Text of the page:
In the course of the novel, almost every character lies at some point. However, on the last day of summer, just before Dill has to leave, they come up with a new plan. Scout goes along with them, and they sneak around the house, trying to look in every window. When she dizzily popped out of the tire in a heap, Jem was yelling at her and she saw that she was laying in the Radley yard. They had all summer to think about it because school was over and they wouldn't pass by the Radley place anymore until the fall.
She taught Scout how to write, and makes her write parts of the Bible. Well, if he wasn't when this whole thing started, he probably is now. She meant she was so scared that she didn't move for a moment. Scout waits for him to come back, and is very afraid that something will happen to him while he is out, or that Atticus will catch him and discover that he is not at home. Dill's part in getting a note to Boo presents a different side of the bravery issue. Realizing where was, she scrambled back to the front porch of her house.
Scout seems to be anything but the typical, lady-like, domesticated girl that was expected from women during this time. However, Atticus is angry about this, and insists that Jem, Dill, and Scout stop their games about and obsession with Boo Radley. Afterward, Dill comes back and the three children decide to enact the rumors of the Radley's. Introduced in these chapters, the issue of femininity and women's roles in Maycomb society is a significant theme in To Kill a Mockingbird. Her grade is released a half hour earlier than Jem's, so Scout has to pass Boo Radley's house by herself every afternoon.
Every day in it seems longer than it is, and there isn't any hurry to do anything. They crawl under a fence on the property as the man fires shots at them. Keep in mind that Calpurnia's actions do not necessarily mean that she agrees with this separation; she is simply acting in a way that is consistent with life in the Southern United States during this time period. Scout's real education occurs outside of school, as it does throughout the story. During a normal summer game, Scout rolls down the sidewalk in an old tire and lands near the Radleys' home. Atticus happens by one day when the play is in full swing and demands that Jem surrender the scissors.
He himself is a victim. The first was that when she'd rolled into the Radley yard, amid all Jem's shouts and her nausea, she'd heard someone inside the house laughing and she was sure it was Boo. Scout reaches into the knothole and discovers two pieces of chewing gum. Calpurnia is teaching the children to be white, just as she taught her own son, Zeebo, to interact appropriately with the African-American community. She allows Jem and Scout to run through her backyard as long as they don't run through the azaleas. Personally, I think she is an awful teacher to Scout's class because she doesn't help individual students reach their full potential; she didn't encourage Scout on her ability to read and write, she told her to stop learning how. The children's adventure to the Radley place one more time shows how interested they really are in finding out if Boo Radley is real.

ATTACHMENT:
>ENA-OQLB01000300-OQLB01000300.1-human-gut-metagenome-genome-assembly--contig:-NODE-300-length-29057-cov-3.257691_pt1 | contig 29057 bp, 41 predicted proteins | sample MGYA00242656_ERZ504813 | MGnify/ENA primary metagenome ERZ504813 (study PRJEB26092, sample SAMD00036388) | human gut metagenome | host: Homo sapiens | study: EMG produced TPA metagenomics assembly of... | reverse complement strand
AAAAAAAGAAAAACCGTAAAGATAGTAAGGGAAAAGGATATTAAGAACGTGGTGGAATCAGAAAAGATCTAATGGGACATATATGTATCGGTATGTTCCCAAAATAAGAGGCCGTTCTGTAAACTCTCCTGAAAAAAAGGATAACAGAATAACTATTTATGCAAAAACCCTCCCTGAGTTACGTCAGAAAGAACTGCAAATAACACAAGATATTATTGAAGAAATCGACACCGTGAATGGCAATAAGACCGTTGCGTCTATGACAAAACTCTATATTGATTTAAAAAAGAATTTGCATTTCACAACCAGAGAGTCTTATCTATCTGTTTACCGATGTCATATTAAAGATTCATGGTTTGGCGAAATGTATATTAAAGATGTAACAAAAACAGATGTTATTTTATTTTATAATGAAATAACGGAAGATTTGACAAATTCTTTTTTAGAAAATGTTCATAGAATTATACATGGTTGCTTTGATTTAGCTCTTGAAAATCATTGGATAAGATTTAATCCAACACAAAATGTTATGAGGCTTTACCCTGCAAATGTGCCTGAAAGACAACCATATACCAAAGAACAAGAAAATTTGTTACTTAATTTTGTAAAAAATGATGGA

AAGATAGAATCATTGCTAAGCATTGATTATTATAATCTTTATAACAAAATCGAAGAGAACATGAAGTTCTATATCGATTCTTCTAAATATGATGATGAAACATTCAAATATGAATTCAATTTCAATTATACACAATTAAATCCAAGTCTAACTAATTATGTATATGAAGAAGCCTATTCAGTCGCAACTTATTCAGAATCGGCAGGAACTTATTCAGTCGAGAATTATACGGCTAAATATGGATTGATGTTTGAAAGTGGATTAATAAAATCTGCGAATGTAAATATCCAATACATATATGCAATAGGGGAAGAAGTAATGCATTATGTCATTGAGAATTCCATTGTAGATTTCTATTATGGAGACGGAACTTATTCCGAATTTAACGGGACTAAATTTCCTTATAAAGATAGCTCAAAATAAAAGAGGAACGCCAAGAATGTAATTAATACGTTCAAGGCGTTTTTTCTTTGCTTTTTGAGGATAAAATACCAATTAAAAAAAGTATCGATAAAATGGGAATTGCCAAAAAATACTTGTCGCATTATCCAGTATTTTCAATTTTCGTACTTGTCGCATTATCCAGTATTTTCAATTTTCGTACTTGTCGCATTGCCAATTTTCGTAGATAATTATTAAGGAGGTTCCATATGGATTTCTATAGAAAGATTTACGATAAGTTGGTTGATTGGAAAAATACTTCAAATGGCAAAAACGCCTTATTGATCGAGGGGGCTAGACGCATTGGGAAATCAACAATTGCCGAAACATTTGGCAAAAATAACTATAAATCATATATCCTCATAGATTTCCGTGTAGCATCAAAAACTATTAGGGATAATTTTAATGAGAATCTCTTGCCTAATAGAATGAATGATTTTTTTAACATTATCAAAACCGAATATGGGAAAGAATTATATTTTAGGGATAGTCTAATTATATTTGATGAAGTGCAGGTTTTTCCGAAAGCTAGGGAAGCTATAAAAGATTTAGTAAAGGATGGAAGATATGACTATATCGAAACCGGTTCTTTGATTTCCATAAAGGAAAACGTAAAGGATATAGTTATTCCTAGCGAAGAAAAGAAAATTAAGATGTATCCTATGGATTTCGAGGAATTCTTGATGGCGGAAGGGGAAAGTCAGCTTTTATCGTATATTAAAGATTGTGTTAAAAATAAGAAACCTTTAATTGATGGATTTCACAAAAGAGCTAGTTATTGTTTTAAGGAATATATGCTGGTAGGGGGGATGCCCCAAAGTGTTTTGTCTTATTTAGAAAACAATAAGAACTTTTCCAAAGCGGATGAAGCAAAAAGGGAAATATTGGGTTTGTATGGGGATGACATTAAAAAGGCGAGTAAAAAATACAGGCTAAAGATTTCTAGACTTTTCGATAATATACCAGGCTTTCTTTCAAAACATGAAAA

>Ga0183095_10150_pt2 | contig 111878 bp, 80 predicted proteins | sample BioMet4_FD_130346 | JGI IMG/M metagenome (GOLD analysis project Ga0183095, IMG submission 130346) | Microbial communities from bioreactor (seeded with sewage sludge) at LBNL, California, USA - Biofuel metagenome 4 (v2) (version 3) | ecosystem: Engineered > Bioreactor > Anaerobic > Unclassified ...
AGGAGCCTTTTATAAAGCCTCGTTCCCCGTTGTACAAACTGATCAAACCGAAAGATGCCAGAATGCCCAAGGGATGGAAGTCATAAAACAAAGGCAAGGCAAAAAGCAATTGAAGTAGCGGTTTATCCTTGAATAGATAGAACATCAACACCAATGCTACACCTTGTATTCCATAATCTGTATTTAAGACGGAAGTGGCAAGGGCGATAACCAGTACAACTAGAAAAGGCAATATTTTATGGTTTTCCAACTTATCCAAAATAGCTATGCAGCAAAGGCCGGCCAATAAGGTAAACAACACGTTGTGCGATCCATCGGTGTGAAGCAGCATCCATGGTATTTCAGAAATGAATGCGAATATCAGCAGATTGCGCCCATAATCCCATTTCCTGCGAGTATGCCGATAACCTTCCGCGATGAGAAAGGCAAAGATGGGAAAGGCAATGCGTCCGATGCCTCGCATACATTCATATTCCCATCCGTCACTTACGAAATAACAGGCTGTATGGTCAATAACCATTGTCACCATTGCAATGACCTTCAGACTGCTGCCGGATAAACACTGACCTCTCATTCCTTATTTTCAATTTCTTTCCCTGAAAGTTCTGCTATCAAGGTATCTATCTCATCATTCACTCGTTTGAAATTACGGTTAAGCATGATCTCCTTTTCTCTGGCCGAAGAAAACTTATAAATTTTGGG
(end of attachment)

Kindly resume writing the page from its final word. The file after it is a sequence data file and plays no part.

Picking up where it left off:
Maycomb is a sweltering old town in Alabama. She also is absolutely terrified of Boo Radley. Did you know that Benjamin Franklin attended school only from the ages of eight to ten? Analysis As Scout finishes her first year of school, Harper Lee expands on several of the novel's central themes. The Cunninghams eat differently than the Finches, and Calpurnia taught Scout that even though the Finches might be better than the Cunninghams, she shouldn't act high and mighty to them. The superstitions that the children have in connection to the Radley house are that if you even touch the trees you'll get killed, and you shouldn't eat anything from them. However, I do think she is a good person because she offered to pay for Walter's lunch, and that it isn't her fault that she doesn't know all of Maycomb's ways. They want to find out if they can see Boo or not.
Scout also begins to understand that sometimes people stretch the truth to get what they want. Curiously enough, Jem tells his sister that, when he went back for the pants the night they tried to spy on Boo, they were neatly hanging over the fence and the hole in them had been mended. In these chapters, Lee makes mention of four very different kinds of women: Calpurnia, Miss Maudie, Miss Stephanie, and Mrs. Sometimes, having someone else do the dirty work is less frightening — a belief that gives mob mentality its start. When she goes back to investigate, she finds a stick of gum.
She can't compare the Dewey Decimal System to other teaching techniques, but she can't help but think that Atticus and his brother are successful despite the fact that they were homeschooled and yet they lack the things that her teachers think crucial to Good Citizenship. Eventually, however, Jem and Scout find one day that the knothole has been filled with cement. Jem doesn't care about his shorter left arm because he can still play football. She chews both pieces and tells Jem about it. She investigates and finds two sticks of gum.
Jem gets his pants caught, and he has to leave them there, caught in the fence, so he can get away with Scout and Dill. Atticus tells the children not to play the Boo Radley game because what Mr. After that Jem suggested a new game, the Boo Radley game. On their first day out in the yard they couldn't decide what to play, so Scout suggested that they roll in an old tire. Scout accompanies them, and they creep around the house, peering in through various windows.